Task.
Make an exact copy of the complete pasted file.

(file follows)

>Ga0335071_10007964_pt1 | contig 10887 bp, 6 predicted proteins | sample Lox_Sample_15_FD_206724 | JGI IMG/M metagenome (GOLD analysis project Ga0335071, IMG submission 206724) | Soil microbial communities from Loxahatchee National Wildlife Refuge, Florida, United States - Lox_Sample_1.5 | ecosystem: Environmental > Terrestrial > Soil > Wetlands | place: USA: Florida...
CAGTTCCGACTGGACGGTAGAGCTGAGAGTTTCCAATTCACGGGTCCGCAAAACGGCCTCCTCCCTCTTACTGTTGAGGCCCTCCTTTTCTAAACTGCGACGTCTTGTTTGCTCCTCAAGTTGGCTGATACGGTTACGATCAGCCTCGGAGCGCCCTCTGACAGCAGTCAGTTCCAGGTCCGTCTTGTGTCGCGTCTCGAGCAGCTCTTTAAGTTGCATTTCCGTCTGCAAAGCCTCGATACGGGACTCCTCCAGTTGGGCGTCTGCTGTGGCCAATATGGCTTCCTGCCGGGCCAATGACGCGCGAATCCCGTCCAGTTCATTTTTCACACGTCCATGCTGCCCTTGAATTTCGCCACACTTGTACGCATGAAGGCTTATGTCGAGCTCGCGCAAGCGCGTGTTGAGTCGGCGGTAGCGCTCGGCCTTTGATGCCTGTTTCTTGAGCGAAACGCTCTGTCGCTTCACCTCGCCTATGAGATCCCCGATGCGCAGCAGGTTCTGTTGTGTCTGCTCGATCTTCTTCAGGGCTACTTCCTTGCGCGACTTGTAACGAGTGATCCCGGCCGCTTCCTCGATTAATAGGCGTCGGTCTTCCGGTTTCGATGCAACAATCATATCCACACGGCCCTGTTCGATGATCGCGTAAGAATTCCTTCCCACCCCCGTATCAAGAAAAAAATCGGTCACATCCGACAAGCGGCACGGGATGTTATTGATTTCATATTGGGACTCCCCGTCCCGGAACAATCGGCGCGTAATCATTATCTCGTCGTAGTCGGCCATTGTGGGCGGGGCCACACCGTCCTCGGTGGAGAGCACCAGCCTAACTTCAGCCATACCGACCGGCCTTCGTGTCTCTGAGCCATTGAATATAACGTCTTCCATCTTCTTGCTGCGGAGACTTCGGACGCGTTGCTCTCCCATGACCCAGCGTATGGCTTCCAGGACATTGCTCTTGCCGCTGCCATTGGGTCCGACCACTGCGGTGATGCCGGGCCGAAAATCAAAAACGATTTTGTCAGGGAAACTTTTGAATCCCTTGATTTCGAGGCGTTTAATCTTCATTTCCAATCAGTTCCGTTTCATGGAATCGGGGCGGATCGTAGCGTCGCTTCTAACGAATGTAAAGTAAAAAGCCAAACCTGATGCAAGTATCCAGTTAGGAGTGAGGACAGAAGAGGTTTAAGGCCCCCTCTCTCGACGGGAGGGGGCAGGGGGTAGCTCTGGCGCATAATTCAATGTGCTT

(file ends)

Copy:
>Ga0335071_10007964_pt1 | contig 10887 bp, 6 predicted proteins | sample Lox_Sample_15_FD_206724 | JGI IMG/M metagenome (GOLD analysis project Ga0335071, IMG submission 206724) | Soil microbial communities from Loxahatchee National Wildlife Refuge, Florida, United States - Lox_Sample_1.5 | ecosystem: Environmental > Terrestrial > Soil > Wetlands | place: USA: Florida...
CAGTTCCGACTGGACGGTAGAGCTGAGAGTTTCCAATTCACGGGTCCGCAAAACGGCCTCCTCCCTCTTACTGTTGAGGCCCTCCTTTTCTAAACTGCGACGTCTTGTTTGCTCCTCAAGTTGGCTGATACGGTTACGATCAGCCTCGGAGCGCCCTCTGACAGCAGTCAGTTCCAGGTCCGTCTTGTGTCGCGTCTCGAGCAGCTCTTTAAGTTGCATTTCCGTCTGCAAAGCCTCGATACGGGACTCCTCCAGTTGGGCGTCTGCTGTGGCCAATATGGCTTCCTGCCGGGCCAATGACGCGCGAATCCCGTCCAGTTCATTTTTCACACGTCCATGCTGCCCTTGAATTTCGCCACACTTGTACGCATGAAGGCTTATGTCGAGCTCGCGCAAGCGCGTGTTGAGTCGGCGGTAGCGCTCGGCCTTTGATGCCTGTTTCTTGAGCGAAACGCTCTGTCGCTTCACCTCGCCTATGAGATCCCCGATGCGCAGCAGGTTCTGTTGTGTCTGCTCGATCTTCTTCAGGGCTACTTCCTTGCGCGACTTGTAACGAGTGATCCCGGCCGCTTCCTCGATTAATAGGCGTCGGTCTTCCGGTTTCGATGCAACAATCATATCCACACGGCCCTGTTCGATGATCGCGTAAGAATTCCTTCCCACCCCCGTATCAAGAAAAAAATCGGTCACATCCGACAAGCGGCACGGGATGTTATTGATTTCATATTGGGACTCCCCGTCCCGGAACAATCGGCGCGTAATCATTATCTCGTCGTAGTCGGCCATTGTGGGCGGGGCCACACCGTCCTCGGTGGAGAGCACCAGCCTAACTTCAGCCATACCGACCGGCCTTCGTGTCTCTGAGCCATTGAATATAACGTCTTCCATCTTCTTGCTGCGGAGACTTCGGACGCGTTGCTCTCCCATGACCCAGCGTATGGCTTCCAGGACATTGCTCTTGCCGCTGCCATTGGGTCCGACCACTGCGGTGATGCCGGGCCGAAAATCAAAAACGATTTTGTCAGGGAAACTTTTGAATCCCTTGATTTCGAGGCGTTTAATCTTCATTTCCAATCAGTTCCGTTTCATGGAATCGGGGCGGATCGTAGCGTCGCTTCTAACGAATGTAAAGTAAAAAGCCAAACCTGATGCAAGTATCCAGTTAGGAGTGAGGACAGAAGAGGTTTAAGGCCCCCTCTCTCGACGGGAGGGGGCAGGGGGTAGCTCTGGCGCATAATTCAATGTGCTT